Relying on charity might provide enough for a bare existence, but it will never be enough to help someone off their knees.

Charity will never allow an individual to flourish in the way God created humankind to be—productive in caring for the earth and using the strength and skills He gave. And besides, charity isn’t what those living in poverty want. Continue Reading…

Reposted from www.peterkgreer.com

This week is the 75th birthday of Muhammad Yunus, the inspiring leader who asked a question which struck at the root of a paternalistic approach to poverty alleviation: Why do for people what they’re capable of doing for themselves?

This question served as the basis of Yunus’ groundbreaking work in the 1970s as he founded the Grameen Bank; pioneered the modern microfinance movement; and garnered some impressive recognition, including the Presidential Medal of Freedom and a Nobel Peace Prize.

Hundreds of thousands (myself included) have been inspired by the model of microfinance and signed up to help unleash women’s and men’s creativity around the world.

But recently there have been articles and thoughtful research projects critiquing this tool. Does this recent criticism undermine the microfinance movement? Does it unravel all that Yunus envisioned and that many of us have worked to implement?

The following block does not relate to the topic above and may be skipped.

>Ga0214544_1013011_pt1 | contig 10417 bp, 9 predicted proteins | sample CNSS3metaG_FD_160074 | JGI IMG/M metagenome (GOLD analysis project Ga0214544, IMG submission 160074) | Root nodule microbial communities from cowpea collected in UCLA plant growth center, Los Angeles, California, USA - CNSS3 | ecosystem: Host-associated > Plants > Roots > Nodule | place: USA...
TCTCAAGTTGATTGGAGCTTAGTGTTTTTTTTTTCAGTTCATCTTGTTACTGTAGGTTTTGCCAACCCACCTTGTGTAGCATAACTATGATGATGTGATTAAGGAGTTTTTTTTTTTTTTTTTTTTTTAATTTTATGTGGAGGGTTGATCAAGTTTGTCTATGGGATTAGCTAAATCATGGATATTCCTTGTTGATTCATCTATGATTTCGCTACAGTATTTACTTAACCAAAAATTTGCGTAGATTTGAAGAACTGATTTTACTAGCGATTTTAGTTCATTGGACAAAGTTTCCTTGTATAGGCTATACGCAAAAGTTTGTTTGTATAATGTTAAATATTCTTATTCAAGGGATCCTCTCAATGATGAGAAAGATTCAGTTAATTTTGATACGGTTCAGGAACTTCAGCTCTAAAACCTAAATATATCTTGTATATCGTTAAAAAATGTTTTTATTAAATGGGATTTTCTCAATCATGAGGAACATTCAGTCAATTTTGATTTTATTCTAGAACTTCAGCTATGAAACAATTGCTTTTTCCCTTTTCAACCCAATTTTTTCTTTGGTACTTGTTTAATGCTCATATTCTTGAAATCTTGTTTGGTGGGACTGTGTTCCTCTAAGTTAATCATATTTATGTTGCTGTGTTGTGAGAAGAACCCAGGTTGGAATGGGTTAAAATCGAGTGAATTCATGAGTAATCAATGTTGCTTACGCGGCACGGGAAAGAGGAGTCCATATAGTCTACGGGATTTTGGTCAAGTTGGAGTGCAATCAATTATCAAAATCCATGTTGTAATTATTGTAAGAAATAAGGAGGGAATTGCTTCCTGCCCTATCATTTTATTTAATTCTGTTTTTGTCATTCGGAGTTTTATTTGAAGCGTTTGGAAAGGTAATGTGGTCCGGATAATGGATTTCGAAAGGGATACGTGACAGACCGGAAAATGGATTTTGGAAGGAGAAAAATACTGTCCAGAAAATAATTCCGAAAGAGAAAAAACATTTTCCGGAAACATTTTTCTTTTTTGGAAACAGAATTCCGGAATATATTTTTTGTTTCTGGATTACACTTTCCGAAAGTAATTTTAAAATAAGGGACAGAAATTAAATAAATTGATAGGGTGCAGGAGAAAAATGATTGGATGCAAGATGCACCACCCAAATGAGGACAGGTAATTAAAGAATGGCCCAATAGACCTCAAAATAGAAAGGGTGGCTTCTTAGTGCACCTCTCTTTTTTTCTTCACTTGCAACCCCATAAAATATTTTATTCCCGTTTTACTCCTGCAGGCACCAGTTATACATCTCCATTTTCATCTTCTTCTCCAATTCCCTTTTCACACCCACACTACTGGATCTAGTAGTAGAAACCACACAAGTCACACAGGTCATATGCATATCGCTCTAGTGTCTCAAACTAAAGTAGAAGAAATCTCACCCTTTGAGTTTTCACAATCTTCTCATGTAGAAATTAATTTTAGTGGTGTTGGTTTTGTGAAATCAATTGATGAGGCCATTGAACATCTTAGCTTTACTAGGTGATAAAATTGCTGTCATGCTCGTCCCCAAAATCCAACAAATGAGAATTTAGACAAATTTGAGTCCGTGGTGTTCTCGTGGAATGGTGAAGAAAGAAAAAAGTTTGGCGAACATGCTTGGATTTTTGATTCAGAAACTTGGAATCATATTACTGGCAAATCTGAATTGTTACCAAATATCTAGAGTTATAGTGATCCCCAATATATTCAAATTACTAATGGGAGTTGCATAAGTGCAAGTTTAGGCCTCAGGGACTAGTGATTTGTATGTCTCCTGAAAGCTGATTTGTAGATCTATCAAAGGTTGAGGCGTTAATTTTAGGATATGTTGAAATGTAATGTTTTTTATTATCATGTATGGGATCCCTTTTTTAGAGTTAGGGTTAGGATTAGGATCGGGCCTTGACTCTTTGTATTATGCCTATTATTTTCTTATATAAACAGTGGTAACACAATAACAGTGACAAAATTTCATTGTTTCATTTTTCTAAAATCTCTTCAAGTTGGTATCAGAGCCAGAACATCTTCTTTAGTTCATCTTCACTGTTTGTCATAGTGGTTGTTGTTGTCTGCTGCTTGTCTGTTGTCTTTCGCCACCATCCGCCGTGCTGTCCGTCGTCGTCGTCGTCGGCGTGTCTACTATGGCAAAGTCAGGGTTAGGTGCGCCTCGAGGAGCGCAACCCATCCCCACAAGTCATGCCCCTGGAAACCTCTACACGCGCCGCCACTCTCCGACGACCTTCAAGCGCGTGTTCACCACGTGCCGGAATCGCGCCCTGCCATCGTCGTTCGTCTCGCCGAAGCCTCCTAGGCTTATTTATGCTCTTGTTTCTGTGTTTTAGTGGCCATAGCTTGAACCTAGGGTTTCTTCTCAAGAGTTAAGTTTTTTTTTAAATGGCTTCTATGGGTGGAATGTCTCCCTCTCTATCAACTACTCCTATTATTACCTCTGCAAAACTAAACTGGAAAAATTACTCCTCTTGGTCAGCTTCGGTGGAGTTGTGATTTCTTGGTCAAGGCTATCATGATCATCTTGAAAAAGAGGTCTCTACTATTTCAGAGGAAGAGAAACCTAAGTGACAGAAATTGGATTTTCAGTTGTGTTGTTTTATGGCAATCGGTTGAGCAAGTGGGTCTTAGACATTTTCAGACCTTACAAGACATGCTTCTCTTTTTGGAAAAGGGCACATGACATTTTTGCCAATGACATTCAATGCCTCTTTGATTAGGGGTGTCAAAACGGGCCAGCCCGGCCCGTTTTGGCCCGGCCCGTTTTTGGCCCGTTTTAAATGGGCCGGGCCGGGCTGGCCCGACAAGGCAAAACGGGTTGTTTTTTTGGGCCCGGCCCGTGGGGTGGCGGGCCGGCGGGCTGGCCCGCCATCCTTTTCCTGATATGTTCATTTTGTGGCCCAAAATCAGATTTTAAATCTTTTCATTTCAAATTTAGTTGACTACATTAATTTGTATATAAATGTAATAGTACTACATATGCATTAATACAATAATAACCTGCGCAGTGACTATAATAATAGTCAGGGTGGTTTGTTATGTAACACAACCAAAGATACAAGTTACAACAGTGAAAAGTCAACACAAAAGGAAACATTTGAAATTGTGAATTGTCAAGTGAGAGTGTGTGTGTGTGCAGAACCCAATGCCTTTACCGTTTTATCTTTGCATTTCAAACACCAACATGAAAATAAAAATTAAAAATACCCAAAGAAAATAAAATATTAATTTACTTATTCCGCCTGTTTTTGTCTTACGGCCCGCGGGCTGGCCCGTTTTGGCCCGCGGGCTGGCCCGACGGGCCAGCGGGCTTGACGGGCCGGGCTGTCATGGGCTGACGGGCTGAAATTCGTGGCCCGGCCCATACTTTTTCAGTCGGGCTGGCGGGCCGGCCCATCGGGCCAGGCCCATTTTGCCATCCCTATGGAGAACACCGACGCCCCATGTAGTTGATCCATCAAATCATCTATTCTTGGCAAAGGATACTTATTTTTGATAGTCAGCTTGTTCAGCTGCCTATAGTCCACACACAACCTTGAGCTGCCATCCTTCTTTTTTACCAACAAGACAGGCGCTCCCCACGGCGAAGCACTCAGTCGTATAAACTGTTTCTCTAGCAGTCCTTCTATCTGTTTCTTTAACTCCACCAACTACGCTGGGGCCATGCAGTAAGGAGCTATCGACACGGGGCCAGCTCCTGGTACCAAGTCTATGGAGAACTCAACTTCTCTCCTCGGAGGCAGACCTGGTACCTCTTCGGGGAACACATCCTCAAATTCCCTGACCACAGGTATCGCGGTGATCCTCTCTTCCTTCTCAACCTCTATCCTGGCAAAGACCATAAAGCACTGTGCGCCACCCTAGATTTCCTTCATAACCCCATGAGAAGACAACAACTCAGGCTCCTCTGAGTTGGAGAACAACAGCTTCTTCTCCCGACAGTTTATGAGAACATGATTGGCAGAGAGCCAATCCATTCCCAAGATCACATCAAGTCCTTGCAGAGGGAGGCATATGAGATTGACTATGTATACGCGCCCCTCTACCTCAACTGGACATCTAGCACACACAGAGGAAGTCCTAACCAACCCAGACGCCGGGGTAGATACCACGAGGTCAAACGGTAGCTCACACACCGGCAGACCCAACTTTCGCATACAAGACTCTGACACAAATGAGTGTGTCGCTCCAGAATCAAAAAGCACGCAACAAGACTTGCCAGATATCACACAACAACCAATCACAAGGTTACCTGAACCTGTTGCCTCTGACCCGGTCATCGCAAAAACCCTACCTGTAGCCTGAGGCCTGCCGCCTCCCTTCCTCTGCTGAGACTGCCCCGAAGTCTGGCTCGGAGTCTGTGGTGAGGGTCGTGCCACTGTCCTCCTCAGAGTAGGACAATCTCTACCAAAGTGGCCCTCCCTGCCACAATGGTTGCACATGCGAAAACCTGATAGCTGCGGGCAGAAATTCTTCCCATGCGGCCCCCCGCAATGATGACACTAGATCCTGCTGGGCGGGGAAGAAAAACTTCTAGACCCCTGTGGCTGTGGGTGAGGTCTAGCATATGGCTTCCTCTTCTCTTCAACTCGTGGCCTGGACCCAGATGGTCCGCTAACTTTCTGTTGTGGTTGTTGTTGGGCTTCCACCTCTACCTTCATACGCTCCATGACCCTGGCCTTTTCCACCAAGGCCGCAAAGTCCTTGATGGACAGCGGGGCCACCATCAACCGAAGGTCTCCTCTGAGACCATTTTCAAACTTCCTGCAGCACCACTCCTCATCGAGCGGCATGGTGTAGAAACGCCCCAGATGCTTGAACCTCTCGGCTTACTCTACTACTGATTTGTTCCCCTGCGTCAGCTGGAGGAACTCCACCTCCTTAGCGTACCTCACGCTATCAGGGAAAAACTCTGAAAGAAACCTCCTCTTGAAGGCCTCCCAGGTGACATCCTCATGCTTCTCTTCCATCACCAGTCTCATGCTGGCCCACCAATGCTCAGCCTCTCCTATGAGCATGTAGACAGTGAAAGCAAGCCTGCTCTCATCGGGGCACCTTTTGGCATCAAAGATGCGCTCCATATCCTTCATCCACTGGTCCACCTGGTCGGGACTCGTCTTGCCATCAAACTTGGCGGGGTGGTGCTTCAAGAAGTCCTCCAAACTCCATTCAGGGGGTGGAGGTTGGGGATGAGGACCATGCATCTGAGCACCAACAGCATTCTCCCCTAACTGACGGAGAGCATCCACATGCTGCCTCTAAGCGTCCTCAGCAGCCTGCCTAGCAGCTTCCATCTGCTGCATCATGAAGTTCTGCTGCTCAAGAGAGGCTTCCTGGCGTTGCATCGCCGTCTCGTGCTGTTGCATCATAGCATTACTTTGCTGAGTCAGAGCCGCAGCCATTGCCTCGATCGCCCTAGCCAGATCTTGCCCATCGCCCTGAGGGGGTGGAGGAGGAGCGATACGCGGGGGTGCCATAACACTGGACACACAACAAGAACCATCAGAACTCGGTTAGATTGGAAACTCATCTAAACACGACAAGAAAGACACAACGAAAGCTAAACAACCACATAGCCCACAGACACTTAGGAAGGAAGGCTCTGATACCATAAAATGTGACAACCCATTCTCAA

Continue Reading…

Reposted from www.peterkgreer.com.

In the last few weeks, I’ve hit my 10-year anniversary serving with HOPE.

Incredibly grateful, I’m still overwhelmed by the fact that I’ve had the opportunity to serve at such an incredible organization. With such an extraordinary team, I continue to learn every day.

But yesterday, I had the chance to reflect on some things I’ve learned in the past few years:

  1. When hiring … choose wisely. Jim Collins was right—get the right people on the bus, and good things happen.
  2. Culture matters. When you have clarity of culture, you don’t have to spend time worrying about so many other issues. A clear culture guides behavior more than any set of rules or policies. Articulating HOPE’s PASSION statement gave clarity to our culture we wanted to create: PASSION.